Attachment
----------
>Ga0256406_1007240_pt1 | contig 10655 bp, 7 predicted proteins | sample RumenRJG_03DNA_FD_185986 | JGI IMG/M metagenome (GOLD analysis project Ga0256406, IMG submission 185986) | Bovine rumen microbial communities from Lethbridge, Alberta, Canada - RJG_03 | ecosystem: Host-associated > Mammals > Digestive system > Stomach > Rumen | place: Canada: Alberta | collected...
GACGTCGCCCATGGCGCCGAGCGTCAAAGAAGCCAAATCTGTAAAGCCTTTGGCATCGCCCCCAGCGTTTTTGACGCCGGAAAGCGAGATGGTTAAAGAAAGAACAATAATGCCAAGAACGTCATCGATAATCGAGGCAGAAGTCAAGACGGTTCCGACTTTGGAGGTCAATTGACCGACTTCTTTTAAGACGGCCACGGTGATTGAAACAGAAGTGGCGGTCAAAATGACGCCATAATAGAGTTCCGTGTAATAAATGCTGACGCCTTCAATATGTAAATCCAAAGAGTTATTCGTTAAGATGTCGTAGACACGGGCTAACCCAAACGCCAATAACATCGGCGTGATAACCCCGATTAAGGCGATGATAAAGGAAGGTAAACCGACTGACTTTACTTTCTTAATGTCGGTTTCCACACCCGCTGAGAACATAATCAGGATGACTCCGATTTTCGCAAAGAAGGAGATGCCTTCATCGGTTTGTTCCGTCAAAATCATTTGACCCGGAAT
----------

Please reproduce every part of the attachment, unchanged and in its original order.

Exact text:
>Ga0256406_1007240_pt1 | contig 10655 bp, 7 predicted proteins | sample RumenRJG_03DNA_FD_185986 | JGI IMG/M metagenome (GOLD analysis project Ga0256406, IMG submission 185986) | Bovine rumen microbial communities from Lethbridge, Alberta, Canada - RJG_03 | ecosystem: Host-associated > Mammals > Digestive system > Stomach > Rumen | place: Canada: Alberta | collected...
GACGTCGCCCATGGCGCCGAGCGTCAAAGAAGCCAAATCTGTAAAGCCTTTGGCATCGCCCCCAGCGTTTTTGACGCCGGAAAGCGAGATGGTTAAAGAAAGAACAATAATGCCAAGAACGTCATCGATAATCGAGGCAGAAGTCAAGACGGTTCCGACTTTGGAGGTCAATTGACCGACTTCTTTTAAGACGGCCACGGTGATTGAAACAGAAGTGGCGGTCAAAATGACGCCATAATAGAGTTCCGTGTAATAAATGCTGACGCCTTCAATATGTAAATCCAAAGAGTTATTCGTTAAGATGTCGTAGACACGGGCTAACCCAAACGCCAATAACATCGGCGTGATAACCCCGATTAAGGCGATGATAAAGGAAGGTAAACCGACTGACTTTACTTTCTTAATGTCGGTTTCCACACCCGCTGAGAACATAATCAGGATGACTCCGATTTTCGCAAAGAAGGAGATGCCTTCATCGGTTTGTTCCGTCAAAATCATTTGACCCGGAAT